“I see I created a great toy for you in this repulsion ward,” father’s bemused voice drifted from the direction of the house, making the child startle and sit up rather abruptly. “Are you thirsty?”
Harry nodded, eyeing the man fearfully, the last time father came out to the garden, he had been whipped and ended up in hospital. His chin began to tremble and he hunched over his bent knees, trying to swallow back the overwhelming dread.
“Are you very angry?” he choked out, on the verge of crying.
The man stopped in front of him, and squatted to be on the same level with the child, he ignored the boy’s flinch when he placed a hand under his chin and tilted it upwards to look into his green eyes.
“I’m not angry at all, just… surprised,” father said with a tiny smirk. “I never thought you would use the ward as a playtoy.”
“I didn’t mean to,” Harry whispered, not quite believing he wouldn’t be punished for playing like that. He gasped when father did his hair stroking thing again, and he blinked rapidly.
“I don’t mind you playing with our wards, they have been made safe for you,” father said softly. “Just take care not to brush them with your body, alright?”
“Will it hurt?” the boy asked breathlessly.
“Sting, so be careful,” father corrected, magicking a glass and filling it with water for Harry. “Are you coming inside, now?”
Eyes growing wide, the boy shook his head vehemently.
“I want to stay. Please?” he pleaded, it was going to rain again soon, and he would be trapped inside then.
“Very well,” father agreed, standing and looking at him expectantly. “Drink up.”
Harry blushed in embarrassment at having forgotten about the glass in his hands, he gulped the water down thirstily. He didn’t realise just how parched he was from all the running, and the man had to refill his glass before he was sated. Eventually, father went back to the house, leaving the boy with a stern admonition to take a break from running.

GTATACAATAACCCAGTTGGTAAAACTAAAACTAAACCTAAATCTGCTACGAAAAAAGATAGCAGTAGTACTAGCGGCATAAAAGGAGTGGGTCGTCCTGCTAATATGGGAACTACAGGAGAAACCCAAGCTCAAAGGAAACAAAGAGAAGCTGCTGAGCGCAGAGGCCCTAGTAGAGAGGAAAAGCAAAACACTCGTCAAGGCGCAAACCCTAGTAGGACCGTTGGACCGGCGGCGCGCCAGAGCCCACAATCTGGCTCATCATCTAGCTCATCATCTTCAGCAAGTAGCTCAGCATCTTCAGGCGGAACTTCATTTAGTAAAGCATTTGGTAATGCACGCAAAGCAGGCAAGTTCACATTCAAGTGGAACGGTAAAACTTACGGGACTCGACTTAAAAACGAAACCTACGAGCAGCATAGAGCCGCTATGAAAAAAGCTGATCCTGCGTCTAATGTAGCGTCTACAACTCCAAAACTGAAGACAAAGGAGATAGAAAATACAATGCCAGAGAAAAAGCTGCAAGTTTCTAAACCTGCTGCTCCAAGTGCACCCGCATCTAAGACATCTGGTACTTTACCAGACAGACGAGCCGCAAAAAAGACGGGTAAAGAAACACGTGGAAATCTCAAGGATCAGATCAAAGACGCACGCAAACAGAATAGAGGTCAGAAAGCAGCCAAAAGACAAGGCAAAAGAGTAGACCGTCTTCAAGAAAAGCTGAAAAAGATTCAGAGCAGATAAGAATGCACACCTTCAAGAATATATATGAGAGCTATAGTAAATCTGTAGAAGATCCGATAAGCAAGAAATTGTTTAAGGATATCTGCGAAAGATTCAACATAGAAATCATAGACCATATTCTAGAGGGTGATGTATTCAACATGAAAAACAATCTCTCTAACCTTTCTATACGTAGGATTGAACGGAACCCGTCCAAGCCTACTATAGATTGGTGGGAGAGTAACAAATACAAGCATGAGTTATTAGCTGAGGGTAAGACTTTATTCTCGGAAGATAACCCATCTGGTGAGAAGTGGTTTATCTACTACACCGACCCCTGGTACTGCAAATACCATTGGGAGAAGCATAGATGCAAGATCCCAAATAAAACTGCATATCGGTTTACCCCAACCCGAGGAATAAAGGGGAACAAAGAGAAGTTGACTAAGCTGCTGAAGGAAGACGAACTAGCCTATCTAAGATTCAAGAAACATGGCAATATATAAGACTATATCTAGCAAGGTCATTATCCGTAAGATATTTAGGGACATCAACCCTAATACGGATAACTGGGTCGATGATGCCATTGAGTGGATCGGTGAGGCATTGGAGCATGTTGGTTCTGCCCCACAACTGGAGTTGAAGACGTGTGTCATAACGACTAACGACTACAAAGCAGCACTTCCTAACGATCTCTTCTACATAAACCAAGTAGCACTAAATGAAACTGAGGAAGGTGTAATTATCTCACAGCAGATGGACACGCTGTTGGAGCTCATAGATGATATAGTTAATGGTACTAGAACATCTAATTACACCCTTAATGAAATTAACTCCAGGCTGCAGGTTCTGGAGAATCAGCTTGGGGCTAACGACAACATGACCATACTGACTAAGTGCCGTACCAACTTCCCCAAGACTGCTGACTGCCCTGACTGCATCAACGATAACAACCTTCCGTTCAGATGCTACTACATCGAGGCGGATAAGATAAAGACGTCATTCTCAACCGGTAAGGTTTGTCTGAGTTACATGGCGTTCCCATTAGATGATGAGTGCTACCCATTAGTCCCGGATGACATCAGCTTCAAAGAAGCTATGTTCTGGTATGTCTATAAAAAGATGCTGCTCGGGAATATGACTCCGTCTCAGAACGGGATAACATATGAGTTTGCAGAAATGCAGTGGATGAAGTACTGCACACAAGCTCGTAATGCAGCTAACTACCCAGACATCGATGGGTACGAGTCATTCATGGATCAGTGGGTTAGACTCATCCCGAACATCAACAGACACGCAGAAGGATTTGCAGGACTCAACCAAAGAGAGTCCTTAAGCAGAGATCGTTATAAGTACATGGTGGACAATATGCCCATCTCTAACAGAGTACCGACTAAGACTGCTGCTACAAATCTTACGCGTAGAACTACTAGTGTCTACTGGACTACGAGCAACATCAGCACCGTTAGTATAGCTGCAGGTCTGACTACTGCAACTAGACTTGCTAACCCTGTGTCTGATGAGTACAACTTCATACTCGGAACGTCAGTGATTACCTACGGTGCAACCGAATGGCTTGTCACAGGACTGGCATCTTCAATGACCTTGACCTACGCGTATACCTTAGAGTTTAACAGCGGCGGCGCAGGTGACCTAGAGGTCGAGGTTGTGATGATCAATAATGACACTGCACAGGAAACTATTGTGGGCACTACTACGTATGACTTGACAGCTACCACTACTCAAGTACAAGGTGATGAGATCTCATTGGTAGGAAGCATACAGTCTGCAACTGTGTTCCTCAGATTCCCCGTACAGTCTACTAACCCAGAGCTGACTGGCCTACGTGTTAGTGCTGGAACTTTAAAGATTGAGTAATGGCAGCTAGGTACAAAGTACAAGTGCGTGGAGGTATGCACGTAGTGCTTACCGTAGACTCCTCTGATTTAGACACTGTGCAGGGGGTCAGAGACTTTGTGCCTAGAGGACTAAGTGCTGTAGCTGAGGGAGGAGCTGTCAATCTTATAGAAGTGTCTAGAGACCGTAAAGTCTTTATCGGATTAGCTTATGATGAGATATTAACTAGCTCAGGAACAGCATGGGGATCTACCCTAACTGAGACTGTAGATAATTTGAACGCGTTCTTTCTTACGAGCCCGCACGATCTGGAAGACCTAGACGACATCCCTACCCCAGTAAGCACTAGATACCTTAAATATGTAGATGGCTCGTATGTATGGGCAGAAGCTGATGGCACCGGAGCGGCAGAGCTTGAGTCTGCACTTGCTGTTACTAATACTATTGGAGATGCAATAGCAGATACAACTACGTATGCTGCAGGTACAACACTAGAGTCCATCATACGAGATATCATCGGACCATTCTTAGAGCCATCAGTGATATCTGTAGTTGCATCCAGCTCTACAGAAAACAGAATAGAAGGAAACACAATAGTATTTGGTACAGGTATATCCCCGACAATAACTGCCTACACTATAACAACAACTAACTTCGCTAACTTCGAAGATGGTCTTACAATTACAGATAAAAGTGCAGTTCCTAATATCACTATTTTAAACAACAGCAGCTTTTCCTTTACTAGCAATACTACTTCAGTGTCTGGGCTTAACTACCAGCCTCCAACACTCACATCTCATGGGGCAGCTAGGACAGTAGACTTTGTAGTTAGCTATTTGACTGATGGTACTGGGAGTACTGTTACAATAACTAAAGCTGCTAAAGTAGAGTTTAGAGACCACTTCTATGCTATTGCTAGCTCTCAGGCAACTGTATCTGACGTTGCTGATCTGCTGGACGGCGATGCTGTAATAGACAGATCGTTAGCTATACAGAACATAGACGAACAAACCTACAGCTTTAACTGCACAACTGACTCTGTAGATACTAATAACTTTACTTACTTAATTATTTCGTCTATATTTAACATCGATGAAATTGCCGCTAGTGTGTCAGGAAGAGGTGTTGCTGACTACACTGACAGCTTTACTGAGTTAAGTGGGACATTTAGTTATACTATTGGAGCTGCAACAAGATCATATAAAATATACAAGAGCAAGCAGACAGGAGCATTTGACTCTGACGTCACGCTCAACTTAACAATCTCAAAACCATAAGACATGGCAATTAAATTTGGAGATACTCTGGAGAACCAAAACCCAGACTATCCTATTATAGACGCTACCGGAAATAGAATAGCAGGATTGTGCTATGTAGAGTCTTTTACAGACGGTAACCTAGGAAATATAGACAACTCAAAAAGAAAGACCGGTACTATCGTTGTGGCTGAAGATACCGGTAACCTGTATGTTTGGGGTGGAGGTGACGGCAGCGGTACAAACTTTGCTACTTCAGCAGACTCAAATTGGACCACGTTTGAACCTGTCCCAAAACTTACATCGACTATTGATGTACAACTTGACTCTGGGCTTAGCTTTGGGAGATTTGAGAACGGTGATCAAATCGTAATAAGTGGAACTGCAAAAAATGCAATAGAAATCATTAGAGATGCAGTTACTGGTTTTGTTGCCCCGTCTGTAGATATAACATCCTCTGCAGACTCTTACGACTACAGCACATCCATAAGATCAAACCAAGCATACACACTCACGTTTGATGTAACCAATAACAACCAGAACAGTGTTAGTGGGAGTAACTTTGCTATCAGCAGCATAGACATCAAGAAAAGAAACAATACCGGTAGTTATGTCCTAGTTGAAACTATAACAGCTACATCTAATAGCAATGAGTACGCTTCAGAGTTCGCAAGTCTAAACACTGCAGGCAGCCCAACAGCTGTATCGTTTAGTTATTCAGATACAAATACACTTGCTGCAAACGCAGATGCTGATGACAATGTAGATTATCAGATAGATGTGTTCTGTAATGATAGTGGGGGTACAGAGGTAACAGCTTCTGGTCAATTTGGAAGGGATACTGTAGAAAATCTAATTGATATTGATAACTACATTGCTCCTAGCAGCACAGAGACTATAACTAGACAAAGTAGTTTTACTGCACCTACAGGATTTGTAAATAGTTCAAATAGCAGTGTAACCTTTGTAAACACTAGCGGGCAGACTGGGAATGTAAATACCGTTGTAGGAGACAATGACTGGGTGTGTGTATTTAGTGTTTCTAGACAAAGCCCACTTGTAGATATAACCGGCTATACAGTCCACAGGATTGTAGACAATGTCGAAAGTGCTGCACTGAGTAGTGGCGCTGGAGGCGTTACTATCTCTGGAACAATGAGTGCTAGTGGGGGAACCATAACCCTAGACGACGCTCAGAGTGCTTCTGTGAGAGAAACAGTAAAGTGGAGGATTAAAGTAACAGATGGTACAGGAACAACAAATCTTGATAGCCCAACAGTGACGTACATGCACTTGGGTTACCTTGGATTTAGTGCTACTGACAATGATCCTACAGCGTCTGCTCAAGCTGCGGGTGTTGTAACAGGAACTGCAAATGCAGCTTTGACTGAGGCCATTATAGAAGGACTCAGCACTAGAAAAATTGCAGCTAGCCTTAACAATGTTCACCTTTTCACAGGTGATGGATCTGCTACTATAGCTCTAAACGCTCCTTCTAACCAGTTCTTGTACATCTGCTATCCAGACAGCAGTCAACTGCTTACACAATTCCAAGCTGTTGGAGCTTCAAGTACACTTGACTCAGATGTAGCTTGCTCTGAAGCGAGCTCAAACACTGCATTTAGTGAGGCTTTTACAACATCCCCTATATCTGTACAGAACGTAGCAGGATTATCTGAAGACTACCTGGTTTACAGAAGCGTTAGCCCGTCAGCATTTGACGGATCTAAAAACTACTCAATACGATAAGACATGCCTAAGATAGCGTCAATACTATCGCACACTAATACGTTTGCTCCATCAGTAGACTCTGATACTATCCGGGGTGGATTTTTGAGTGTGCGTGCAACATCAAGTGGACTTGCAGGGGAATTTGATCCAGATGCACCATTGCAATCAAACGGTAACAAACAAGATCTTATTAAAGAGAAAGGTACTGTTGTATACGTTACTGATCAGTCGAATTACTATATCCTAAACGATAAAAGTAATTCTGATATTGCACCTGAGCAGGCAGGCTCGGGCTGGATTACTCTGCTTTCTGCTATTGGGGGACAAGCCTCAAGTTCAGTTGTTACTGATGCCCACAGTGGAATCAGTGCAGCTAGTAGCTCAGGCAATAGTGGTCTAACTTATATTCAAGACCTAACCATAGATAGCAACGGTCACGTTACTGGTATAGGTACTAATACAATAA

Lying on the grass and staring at the clouds became boring more quickly than the boy anticipated, and so he decided to do his surveillance of the neighbourhood. He was on his third turn of the property, when he heard someone calling to him. Harry squinted, peering in the direction of the childish voice, and saw a little person bobbing blurrily up and down as it waved both hands over its head to attract his attention.
“Hey, over there! Do you wanna play?” a familiar voice called over the fence, from the next property.
Harry ran over, beginning to smile hugely as he beheld the face he had seen in the mirror during his hospital stay.
“Hello, Eliot,” he said with a grin. “Nice to finally meet you in person. My name’s Harry.”
“You know me?” the smaller boy asked shyly.
“My father told me about you,” Harry said with a nod, it was sort of true and he wasn’t sure he was allowed to speak about being incognito in hospital.
They shook hands through the hole in the chain link fence, and Harry had to bite his lip to prevent himself from crying out in pain as his hand was engulfed in flames the moment it passed on the other side. He ducked his head to hide his pained expression, as he massaged his hand, he couldn’t imagine what stung so badly.
“Mr. Snape is your father?” Eliot asked in wide-eyed horror, clearly overwhelmed by the news. “And you live with him, now?”
Harry’s head came up so fast at the comment that he got a crick in the neck.
“No, I-,” he paused, thinking how best to explain the situation he was in. “I’m on holiday… I guess.”
“Oh,” the smaller boy mumbled sadly, looking to the ground. “I do that, too, when daddy has time for me.”
The child looked so dejected and depressed that Harry expected him to burst into tears at any moment, and from long experience with his cousin, he knew he would be blamed and punished for it. Panicking, the boy looked around for approaching adults about to catch him in the act of upsetting the little one.
“I’ve seen your swings!” he burst out, forcing as much cheer into his voice as was humanly possible. “Do you like playing on them?”
Eliot looked up and there were tears on his cheeks, Harry wanted to cry as well, because now father would be so mad! Upsetting Dudley was absolutely forbidden, with the worst punishment from uncle Vernon, and no mercy from his aunt either, he could feel himself beginning to shake with the memory of being locked in the cold and the dark.